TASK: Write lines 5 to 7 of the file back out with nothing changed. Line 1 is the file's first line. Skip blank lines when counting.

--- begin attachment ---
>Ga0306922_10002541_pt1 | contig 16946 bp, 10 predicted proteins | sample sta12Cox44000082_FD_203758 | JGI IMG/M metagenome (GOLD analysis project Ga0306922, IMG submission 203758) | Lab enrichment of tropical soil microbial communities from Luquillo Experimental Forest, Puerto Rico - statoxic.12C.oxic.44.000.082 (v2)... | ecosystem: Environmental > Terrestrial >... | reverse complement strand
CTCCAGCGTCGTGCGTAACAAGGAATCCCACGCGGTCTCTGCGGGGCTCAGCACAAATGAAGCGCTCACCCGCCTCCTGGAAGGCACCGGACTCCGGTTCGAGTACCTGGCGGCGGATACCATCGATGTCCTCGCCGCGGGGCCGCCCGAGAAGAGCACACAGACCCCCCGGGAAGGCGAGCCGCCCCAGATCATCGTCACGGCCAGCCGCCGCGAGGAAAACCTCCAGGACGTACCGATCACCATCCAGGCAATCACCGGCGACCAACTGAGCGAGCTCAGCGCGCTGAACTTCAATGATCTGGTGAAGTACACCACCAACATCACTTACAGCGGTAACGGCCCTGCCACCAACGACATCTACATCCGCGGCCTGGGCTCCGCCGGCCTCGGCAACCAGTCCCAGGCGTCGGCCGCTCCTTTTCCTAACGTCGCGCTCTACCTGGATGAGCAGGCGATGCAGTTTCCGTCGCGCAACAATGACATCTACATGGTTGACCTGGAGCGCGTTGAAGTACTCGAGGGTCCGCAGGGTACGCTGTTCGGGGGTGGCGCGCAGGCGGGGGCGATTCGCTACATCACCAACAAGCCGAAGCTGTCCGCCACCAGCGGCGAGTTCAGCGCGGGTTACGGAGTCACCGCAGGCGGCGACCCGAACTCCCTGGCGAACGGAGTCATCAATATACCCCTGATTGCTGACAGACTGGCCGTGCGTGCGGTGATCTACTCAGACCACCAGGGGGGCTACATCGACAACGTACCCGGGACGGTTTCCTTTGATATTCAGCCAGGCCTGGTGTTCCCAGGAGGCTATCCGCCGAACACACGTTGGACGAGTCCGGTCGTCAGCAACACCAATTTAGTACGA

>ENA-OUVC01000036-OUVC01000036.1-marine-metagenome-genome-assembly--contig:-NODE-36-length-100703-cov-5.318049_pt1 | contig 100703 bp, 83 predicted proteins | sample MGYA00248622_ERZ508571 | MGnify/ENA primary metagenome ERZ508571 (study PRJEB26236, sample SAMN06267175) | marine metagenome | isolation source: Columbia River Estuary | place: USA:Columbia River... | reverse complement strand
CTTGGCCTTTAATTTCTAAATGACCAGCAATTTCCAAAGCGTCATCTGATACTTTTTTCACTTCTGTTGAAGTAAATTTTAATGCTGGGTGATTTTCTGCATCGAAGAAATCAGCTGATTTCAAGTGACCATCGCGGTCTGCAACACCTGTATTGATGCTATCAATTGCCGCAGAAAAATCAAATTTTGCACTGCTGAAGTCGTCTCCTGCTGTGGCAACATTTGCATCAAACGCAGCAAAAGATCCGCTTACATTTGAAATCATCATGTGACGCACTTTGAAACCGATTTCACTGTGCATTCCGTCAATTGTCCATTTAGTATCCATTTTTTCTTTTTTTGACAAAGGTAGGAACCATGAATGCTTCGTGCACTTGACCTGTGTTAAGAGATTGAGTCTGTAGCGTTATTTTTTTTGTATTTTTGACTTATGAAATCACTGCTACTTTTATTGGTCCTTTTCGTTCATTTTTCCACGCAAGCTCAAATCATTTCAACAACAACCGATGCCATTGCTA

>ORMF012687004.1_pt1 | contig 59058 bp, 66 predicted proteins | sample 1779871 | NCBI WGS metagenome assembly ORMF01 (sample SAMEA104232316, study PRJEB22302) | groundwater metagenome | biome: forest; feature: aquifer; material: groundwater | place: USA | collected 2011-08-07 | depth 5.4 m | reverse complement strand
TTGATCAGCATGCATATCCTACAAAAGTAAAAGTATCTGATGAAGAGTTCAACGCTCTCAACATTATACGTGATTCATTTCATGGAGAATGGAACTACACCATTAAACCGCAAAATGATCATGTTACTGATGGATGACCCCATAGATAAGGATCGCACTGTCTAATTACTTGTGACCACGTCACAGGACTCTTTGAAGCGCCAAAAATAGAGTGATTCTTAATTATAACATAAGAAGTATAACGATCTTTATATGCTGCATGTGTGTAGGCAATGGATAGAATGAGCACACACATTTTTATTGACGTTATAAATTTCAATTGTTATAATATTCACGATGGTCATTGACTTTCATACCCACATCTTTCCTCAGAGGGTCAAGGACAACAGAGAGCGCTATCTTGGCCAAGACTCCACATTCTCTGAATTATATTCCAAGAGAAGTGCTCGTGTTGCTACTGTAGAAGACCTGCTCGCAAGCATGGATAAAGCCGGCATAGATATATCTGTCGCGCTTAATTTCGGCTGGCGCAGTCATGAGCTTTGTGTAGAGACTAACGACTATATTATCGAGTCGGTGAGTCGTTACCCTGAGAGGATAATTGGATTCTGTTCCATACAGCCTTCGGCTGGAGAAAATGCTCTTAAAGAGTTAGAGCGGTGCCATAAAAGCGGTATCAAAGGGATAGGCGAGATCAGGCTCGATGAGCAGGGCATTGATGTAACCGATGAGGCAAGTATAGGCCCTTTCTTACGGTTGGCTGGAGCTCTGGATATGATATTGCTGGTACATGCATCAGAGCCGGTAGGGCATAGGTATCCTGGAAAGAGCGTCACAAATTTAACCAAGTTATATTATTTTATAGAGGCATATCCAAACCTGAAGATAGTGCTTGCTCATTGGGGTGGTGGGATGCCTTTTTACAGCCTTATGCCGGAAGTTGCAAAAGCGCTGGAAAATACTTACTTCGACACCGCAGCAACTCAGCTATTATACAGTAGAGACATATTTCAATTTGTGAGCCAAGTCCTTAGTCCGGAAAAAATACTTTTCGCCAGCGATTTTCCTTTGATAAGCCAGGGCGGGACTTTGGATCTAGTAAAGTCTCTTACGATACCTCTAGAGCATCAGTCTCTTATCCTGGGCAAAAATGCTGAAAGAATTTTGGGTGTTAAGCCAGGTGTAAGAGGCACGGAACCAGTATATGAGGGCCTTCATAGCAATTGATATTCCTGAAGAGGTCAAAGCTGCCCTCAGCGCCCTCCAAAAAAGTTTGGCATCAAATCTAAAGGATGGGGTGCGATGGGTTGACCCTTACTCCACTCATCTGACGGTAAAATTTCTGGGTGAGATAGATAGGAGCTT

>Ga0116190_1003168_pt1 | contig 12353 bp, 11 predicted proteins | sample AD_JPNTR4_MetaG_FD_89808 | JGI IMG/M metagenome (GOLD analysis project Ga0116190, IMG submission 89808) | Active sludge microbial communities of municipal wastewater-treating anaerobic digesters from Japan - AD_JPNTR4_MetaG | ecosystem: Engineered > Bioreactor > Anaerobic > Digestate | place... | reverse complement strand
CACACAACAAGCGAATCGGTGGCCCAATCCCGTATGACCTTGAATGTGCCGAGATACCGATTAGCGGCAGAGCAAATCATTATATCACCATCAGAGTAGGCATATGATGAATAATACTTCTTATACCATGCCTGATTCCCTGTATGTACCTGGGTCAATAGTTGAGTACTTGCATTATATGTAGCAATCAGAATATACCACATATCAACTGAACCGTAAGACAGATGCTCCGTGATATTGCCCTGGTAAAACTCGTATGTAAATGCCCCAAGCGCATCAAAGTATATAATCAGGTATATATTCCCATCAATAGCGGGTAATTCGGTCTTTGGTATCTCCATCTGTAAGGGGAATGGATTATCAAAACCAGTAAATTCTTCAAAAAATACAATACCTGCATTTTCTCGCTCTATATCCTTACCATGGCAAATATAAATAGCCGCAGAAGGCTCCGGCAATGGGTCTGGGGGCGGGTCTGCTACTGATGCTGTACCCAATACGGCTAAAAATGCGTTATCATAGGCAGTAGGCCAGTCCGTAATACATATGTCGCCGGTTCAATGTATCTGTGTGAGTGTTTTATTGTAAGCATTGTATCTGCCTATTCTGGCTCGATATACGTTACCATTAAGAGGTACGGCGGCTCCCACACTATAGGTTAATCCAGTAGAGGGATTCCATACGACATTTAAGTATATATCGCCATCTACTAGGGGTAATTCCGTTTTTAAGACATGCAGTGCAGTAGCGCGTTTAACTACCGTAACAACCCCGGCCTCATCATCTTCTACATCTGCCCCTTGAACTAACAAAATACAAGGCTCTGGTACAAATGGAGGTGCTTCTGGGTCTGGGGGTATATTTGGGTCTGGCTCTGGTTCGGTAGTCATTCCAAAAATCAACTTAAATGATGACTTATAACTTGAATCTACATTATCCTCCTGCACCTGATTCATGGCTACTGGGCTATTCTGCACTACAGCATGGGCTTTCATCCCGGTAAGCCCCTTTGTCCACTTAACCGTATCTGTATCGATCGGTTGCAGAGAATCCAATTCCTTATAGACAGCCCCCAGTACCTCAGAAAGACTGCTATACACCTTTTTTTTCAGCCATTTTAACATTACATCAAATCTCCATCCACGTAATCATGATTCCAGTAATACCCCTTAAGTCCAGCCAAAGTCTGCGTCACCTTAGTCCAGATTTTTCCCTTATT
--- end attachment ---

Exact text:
>ORMF012687004.1_pt1 | contig 59058 bp, 66 predicted proteins | sample 1779871 | NCBI WGS metagenome assembly ORMF01 (sample SAMEA104232316, study PRJEB22302) | groundwater metagenome | biome: forest; feature: aquifer; material: groundwater | place: USA | collected 2011-08-07 | depth 5.4 m | reverse complement strand
TTGATCAGCATGCATATCCTACAAAAGTAAAAGTATCTGATGAAGAGTTCAACGCTCTCAACATTATACGTGATTCATTTCATGGAGAATGGAACTACACCATTAAACCGCAAAATGATCATGTTACTGATGGATGACCCCATAGATAAGGATCGCACTGTCTAATTACTTGTGACCACGTCACAGGACTCTTTGAAGCGCCAAAAATAGAGTGATTCTTAATTATAACATAAGAAGTATAACGATCTTTATATGCTGCATGTGTGTAGGCAATGGATAGAATGAGCACACACATTTTTATTGACGTTATAAATTTCAATTGTTATAATATTCACGATGGTCATTGACTTTCATACCCACATCTTTCCTCAGAGGGTCAAGGACAACAGAGAGCGCTATCTTGGCCAAGACTCCACATTCTCTGAATTATATTCCAAGAGAAGTGCTCGTGTTGCTACTGTAGAAGACCTGCTCGCAAGCATGGATAAAGCCGGCATAGATATATCTGTCGCGCTTAATTTCGGCTGGCGCAGTCATGAGCTTTGTGTAGAGACTAACGACTATATTATCGAGTCGGTGAGTCGTTACCCTGAGAGGATAATTGGATTCTGTTCCATACAGCCTTCGGCTGGAGAAAATGCTCTTAAAGAGTTAGAGCGGTGCCATAAAAGCGGTATCAAAGGGATAGGCGAGATCAGGCTCGATGAGCAGGGCATTGATGTAACCGATGAGGCAAGTATAGGCCCTTTCTTACGGTTGGCTGGAGCTCTGGATATGATATTGCTGGTACATGCATCAGAGCCGGTAGGGCATAGGTATCCTGGAAAGAGCGTCACAAATTTAACCAAGTTATATTATTTTATAGAGGCATATCCAAACCTGAAGATAGTGCTTGCTCATTGGGGTGGTGGGATGCCTTTTTACAGCCTTATGCCGGAAGTTGCAAAAGCGCTGGAAAATACTTACTTCGACACCGCAGCAACTCAGCTATTATACAGTAGAGACATATTTCAATTTGTGAGCCAAGTCCTTAGTCCGGAAAAAATACTTTTCGCCAGCGATTTTCCTTTGATAAGCCAGGGCGGGACTTTGGATCTAGTAAAGTCTCTTACGATACCTCTAGAGCATCAGTCTCTTATCCTGGGCAAAAATGCTGAAAGAATTTTGGGTGTTAAGCCAGGTGTAAGAGGCACGGAACCAGTATATGAGGGCCTTCATAGCAATTGATATTCCTGAAGAGGTCAAAGCTGCCCTCAGCGCCCTCCAAAAAAGTTTGGCATCAAATCTAAAGGATGGGGTGCGATGGGTTGACCCTTACTCCACTCATCTGACGGTAAAATTTCTGGGTGAGATAGATAGGAGCTT

>Ga0116190_1003168_pt1 | contig 12353 bp, 11 predicted proteins | sample AD_JPNTR4_MetaG_FD_89808 | JGI IMG/M metagenome (GOLD analysis project Ga0116190, IMG submission 89808) | Active sludge microbial communities of municipal wastewater-treating anaerobic digesters from Japan - AD_JPNTR4_MetaG | ecosystem: Engineered > Bioreactor > Anaerobic > Digestate | place... | reverse complement strand